Thoughts by Richard Bleil
Never before has such a wealth of information been available at the fingertips of people. In a way, this is a continual trend; I would wager that with rare exception, each generation has more information available than the previous. For as long as information could be passed on, it was to the newer generation, first in vocal form. As written communication developed, information could transcend more than one or two generations. The printing press gave rise to books with even greater longevity.
My generation had information available from centuries past, just as today’s generation does. The difference is that we had to contend with the bulk storage required for books. Attempts were made with advancements like microfiche, but still, one had to use a myriad of tools to search countless sources for that bit of information needed.
Today, searching is as easy as entering a keyword into a search engine. While some of the sources might require some fee to access, much of the information is even available, immediately and free of charge. I have even had a student once claim that everything that can be known is and is available to everybody through the internet.
Well, no, it’s really not. There are still countless things that are not known or well understood; we’re nowhere near knowing all there is to know, and personally, I believe it is impossible to ever reach that limit. What’s more, the assumption that all human knowledge is available online is equally incorrect. Heck, even I know things that are not to be found online, and I’m certain that you do as well.
The problem with information today is that it is just as easy to upload false or misleading information as it is correct. We see this in many formats; conspiracy theorists, inadvertent propagation of political fallacies, or even coordinated campaigns of misinformation. This has given rise to people arguing science based on apocryphal or just plain incorrect arguments. Without checking the sources, the information is shaky at best.
Knowledge is deeper than information and comes from far greater effort. Knowledge is based on research, effort and investigation that requires dedication to a discipline and extensive time and effort. The difference between knowledge and information is that with knowledge, false information can be spotted readily, because knowledge is derived from a multitude of different sources and synthesis of the information contained in these sources. If one source conflicts with another, those seeking knowledge will continue digging for more sources, check the primary sources of the conflicting information, and, yes, even think independently from the sources of information. I have spent years studying classical thermodynamics, quantum theory and statistical thermodynamics (the bridge between classical and quantum), and there are things authors write in textbooks that drive me crazy, including upper level textbooks. These should be written by people knowledgeable in their field, but terms like “specific heat capacity”, or the concept of electrons moving in clockwise or counterclockwise directions just simply drive me insane. These ideas are being expressed by authors with information, but no knowledge. Personally, I can immediately see where these ideas arose, explain why they are wrong, and even dig up supporting evidence, and the reason isn’t because I can find information but because I have knowledge of the discipline. In fact, ironically, if my readers look up these concepts on the internet, no doubt they will find information that says that I am the one that is wrong, but take sufficient thermodynamics with me and in the end you’ll walk out with mathematical proof that both of these concepts are incorrect.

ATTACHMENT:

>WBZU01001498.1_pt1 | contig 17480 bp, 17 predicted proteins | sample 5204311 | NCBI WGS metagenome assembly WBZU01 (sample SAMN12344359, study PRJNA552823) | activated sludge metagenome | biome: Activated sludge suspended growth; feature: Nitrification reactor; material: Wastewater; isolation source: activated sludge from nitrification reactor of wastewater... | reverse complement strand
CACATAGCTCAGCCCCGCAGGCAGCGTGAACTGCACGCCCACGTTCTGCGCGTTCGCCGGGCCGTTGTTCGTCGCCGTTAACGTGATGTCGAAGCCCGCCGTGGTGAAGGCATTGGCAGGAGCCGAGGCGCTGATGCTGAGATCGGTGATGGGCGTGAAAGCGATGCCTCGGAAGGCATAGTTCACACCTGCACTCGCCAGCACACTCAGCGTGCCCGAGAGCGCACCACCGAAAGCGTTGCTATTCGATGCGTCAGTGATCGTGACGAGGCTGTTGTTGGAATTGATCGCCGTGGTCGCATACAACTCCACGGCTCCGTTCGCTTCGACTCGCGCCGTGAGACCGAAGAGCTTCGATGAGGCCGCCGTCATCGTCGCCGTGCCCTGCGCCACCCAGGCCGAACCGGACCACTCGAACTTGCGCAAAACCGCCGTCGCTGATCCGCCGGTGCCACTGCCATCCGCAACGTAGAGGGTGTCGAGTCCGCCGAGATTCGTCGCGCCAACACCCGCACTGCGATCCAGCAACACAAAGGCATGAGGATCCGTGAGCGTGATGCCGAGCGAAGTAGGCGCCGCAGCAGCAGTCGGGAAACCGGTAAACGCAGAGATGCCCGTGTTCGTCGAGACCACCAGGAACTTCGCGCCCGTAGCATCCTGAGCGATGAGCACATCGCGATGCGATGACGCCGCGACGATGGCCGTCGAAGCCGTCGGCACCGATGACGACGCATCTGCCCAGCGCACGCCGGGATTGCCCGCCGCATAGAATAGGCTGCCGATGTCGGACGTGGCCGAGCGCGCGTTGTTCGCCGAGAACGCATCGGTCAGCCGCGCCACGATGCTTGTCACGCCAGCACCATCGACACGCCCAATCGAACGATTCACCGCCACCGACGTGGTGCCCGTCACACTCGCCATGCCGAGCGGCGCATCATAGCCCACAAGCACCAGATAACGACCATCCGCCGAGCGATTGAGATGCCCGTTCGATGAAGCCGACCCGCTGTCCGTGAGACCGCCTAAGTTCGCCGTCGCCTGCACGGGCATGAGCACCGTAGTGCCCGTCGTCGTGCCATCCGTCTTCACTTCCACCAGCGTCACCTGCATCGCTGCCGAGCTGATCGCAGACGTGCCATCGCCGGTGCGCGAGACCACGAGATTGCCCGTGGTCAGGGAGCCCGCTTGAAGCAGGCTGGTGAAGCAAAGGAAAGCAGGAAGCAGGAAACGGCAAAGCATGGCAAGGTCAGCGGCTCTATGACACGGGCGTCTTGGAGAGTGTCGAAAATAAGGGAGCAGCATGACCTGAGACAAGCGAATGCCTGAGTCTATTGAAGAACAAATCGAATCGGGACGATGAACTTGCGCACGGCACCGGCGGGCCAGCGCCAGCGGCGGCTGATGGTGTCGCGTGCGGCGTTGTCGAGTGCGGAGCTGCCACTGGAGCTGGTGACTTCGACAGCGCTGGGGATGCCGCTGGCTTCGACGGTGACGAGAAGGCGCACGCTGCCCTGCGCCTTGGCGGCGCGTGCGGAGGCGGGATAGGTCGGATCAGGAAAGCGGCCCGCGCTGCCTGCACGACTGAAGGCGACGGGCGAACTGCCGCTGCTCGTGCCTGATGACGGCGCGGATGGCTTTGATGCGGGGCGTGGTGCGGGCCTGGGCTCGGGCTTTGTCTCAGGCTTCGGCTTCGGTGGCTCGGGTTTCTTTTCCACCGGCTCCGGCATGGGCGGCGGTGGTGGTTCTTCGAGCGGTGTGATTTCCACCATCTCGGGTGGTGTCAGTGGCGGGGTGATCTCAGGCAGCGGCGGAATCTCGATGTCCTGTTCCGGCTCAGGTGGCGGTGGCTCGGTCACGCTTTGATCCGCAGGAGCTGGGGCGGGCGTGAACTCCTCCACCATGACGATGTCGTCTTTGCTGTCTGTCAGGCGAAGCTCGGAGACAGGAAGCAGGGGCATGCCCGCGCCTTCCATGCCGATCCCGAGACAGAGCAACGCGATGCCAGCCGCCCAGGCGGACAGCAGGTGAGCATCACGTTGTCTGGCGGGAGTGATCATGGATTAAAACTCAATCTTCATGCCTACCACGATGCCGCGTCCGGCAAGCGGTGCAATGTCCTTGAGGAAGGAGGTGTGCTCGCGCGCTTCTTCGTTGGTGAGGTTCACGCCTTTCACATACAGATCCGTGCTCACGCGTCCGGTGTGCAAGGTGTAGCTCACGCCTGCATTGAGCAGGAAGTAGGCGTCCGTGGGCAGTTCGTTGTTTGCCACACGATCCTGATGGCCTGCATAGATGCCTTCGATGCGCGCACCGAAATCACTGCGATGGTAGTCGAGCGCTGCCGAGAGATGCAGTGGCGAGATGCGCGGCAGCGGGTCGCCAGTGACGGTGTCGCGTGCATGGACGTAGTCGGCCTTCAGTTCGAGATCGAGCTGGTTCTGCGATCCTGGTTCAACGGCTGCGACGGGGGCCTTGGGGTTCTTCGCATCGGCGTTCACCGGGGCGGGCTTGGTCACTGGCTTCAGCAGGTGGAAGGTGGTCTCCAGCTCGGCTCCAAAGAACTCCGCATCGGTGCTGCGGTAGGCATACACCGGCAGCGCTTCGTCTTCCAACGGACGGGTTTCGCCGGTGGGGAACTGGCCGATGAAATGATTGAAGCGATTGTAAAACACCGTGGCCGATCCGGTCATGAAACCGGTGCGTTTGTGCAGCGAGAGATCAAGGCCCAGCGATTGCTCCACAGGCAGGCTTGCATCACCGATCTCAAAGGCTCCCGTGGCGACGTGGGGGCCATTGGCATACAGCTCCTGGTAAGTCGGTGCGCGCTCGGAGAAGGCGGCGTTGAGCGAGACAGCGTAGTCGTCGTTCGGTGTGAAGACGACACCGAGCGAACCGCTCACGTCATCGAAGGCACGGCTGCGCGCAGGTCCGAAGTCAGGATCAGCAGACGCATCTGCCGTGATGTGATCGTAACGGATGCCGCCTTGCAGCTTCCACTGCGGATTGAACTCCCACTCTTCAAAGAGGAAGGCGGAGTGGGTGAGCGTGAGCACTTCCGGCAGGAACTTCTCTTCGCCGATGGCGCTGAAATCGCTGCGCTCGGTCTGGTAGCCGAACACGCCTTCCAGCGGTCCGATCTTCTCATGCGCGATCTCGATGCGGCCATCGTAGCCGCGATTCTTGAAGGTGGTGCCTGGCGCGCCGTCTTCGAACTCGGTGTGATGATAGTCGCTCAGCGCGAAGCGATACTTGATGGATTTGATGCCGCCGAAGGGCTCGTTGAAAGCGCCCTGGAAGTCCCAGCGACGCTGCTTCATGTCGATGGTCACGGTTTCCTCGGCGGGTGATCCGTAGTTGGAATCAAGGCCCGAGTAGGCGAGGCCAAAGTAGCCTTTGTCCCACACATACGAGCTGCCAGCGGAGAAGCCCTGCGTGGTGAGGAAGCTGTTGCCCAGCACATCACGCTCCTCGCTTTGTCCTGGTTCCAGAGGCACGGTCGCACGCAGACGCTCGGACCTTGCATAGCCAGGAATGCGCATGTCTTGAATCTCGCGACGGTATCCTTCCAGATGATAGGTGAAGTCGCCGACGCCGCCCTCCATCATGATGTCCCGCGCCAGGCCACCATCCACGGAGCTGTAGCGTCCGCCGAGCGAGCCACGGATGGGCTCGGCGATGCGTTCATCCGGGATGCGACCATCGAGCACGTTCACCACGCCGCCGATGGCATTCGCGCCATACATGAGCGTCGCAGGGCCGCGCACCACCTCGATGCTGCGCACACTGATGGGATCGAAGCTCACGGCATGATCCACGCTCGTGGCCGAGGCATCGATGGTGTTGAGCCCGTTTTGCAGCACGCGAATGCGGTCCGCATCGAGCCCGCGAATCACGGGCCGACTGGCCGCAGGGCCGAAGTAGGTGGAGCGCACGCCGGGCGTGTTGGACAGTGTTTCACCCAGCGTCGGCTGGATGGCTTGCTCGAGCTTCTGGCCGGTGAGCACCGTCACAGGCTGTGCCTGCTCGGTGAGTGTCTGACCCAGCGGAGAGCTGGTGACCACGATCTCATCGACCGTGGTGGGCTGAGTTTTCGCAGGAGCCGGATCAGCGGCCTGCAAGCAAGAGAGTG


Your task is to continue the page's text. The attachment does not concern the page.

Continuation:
Never confuse information with knowledge. Knowledge is like love; it’s not brought about by trivialities and is a term that is often used far more casually than it should be. It takes time to prove, effort to build, and dedication to demonstrate. Beware such claims that are brought about too quickly.
Knowledge is a beautiful thing. It really is, and well worth the effort. I’ve never really understood why so many people in our society will but forth so much effort on things like video games. When it was popular, people would work, and struggle, and practice and strive to be the best guitar hero game player they could possibly be. Okay, I can’t fault people for enjoying the game, but I also can’t help but wonder if these people working so hard to master it ever thought to themselves that by putting as much effort into learning a real guitar they could develop a skill that many people don’t have. I’ve always envied people with artistic skills; how cool would it be to hear somebody say, “hey, grab your guitar and play something?” Instead, when I tried to learn guitar, people would say, “Oh, gawd, give it a rest already!!!” I have devoted significant time, resources and energy into learning chemistry, specifically physical chemistry, and while it’s not something many people enjoy listening to, it certainly is fun to think about how it applies to give me a better understanding of the world around me.